For most people, being in the right place at the right time is left to chance. But Jennifer Gould Keil made a calculated career move by making sure she was in Russia when it became a democracy. After earning a bachelor of arts from U of T in 1989 and studying at Columbia University’s Graduate School of Journalism in New York for a year, Gould Keil headed to Russia in January 1992. “I’d read John Reed’s book Ten Days That Shook the World and I thought that was such an incredible time to be in Russia, at the start of the revolution. And here I was, able to go at the end,” she says.
Gould Keil stayed four years and wrote the book Vodka, Tears and Lenin’s Angel: A Journalist on the Road in the Former Soviet Union, which chronicled her adventures abroad as she rubbed elbows with politicians, the nouveau riche and the suddenly homeless. Gould Keil also wrote political commentaries on Russia for several newspapers, including the San Francisco Chronicle, the alternative newsweekly the Village Voice and the Toronto Star. Her determination to see events firsthand led her to Chechnya in 1995, when Russian troops were attempting to recapture the region. “It was fundamental for me as a journalist to cover that if I was going to write about the country,” she says.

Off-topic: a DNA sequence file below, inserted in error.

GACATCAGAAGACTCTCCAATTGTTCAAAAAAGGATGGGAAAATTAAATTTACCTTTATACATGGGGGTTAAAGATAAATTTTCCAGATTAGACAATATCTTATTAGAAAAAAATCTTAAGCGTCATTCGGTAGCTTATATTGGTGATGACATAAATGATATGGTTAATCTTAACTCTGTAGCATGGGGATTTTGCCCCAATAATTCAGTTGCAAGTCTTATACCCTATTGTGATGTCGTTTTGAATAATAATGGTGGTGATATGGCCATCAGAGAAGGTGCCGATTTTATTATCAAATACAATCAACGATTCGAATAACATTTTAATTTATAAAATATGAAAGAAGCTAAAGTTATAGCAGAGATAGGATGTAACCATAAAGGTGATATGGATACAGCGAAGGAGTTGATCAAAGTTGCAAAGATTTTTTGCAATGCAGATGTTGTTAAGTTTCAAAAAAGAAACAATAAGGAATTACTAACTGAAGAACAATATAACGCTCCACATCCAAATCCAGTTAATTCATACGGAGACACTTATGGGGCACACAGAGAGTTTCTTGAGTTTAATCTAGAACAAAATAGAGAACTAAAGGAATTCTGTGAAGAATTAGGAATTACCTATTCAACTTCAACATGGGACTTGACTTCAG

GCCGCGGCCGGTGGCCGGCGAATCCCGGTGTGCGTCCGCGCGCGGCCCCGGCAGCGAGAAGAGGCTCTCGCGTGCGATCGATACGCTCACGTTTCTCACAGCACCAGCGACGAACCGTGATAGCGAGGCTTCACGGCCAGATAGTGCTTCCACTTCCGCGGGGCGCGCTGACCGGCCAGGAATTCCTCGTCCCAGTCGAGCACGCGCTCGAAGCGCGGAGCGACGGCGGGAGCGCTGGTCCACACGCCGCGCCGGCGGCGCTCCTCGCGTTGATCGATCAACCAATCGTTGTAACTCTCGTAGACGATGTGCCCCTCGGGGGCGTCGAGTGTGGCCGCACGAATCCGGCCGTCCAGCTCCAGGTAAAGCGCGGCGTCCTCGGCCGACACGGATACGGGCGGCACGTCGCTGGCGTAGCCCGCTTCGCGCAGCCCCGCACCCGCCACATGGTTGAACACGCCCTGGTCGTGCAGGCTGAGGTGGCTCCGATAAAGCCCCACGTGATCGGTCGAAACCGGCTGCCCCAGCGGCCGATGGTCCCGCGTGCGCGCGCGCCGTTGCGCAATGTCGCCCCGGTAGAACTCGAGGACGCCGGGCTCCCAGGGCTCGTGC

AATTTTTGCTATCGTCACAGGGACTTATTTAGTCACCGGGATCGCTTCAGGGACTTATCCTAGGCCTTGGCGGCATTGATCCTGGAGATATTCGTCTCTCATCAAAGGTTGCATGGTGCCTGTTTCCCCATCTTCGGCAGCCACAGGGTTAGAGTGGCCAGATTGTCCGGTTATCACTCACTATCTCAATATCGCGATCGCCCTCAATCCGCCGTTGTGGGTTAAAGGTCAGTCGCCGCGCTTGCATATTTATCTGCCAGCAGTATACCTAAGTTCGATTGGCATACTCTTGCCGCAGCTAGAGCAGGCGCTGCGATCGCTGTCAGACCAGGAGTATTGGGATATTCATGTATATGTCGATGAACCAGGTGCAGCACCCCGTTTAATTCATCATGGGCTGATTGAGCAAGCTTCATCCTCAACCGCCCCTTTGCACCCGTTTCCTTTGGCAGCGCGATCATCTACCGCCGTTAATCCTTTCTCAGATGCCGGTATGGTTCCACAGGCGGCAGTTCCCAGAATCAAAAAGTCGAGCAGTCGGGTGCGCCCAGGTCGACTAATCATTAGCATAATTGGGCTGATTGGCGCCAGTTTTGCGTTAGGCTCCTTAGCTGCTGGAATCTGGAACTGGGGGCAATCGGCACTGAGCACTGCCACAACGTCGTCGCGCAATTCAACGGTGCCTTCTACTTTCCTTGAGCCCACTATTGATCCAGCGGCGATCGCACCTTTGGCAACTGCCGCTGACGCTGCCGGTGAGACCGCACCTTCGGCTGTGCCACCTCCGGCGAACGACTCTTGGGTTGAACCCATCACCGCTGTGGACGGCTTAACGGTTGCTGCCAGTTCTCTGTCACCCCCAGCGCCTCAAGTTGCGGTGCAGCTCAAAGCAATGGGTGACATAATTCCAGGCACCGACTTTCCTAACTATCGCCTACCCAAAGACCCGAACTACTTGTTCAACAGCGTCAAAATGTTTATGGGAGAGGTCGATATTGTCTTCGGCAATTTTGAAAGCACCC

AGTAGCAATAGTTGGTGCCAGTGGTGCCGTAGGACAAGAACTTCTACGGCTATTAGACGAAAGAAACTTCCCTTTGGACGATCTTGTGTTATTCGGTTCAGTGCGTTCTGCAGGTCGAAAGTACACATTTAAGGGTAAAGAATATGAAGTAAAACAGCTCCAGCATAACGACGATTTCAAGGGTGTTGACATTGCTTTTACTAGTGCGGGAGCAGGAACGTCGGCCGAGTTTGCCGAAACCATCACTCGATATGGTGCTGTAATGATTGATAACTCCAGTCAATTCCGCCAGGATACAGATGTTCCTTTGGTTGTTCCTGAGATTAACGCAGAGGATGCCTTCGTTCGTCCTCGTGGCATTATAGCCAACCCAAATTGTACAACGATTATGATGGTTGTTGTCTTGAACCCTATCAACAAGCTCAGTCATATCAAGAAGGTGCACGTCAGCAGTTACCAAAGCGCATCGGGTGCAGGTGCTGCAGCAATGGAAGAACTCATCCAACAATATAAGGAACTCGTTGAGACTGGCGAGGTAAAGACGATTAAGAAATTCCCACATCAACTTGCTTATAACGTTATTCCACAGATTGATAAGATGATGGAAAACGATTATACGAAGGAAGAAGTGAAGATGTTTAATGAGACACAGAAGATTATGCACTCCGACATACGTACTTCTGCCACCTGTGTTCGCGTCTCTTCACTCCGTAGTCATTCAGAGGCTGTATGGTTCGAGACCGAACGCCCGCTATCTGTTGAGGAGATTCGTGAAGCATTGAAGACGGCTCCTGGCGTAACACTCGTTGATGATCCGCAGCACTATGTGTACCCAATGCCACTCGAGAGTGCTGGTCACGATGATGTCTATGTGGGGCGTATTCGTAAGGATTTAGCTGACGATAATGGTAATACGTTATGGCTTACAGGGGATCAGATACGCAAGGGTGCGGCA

Since returning to New York, Gould Keil has worked on staff at the Village Voice, made another overseas foray as a correspondent in the Balkans for several publications and been a producer and news reporter for CNN. Now she’s writing political and lifestyle features for the New York Post, working on a second book about her experiences abroad and trying out a new role – as mother to Braden Lewis, who Jennifer and husband Braden Keil welcomed in December 2003.
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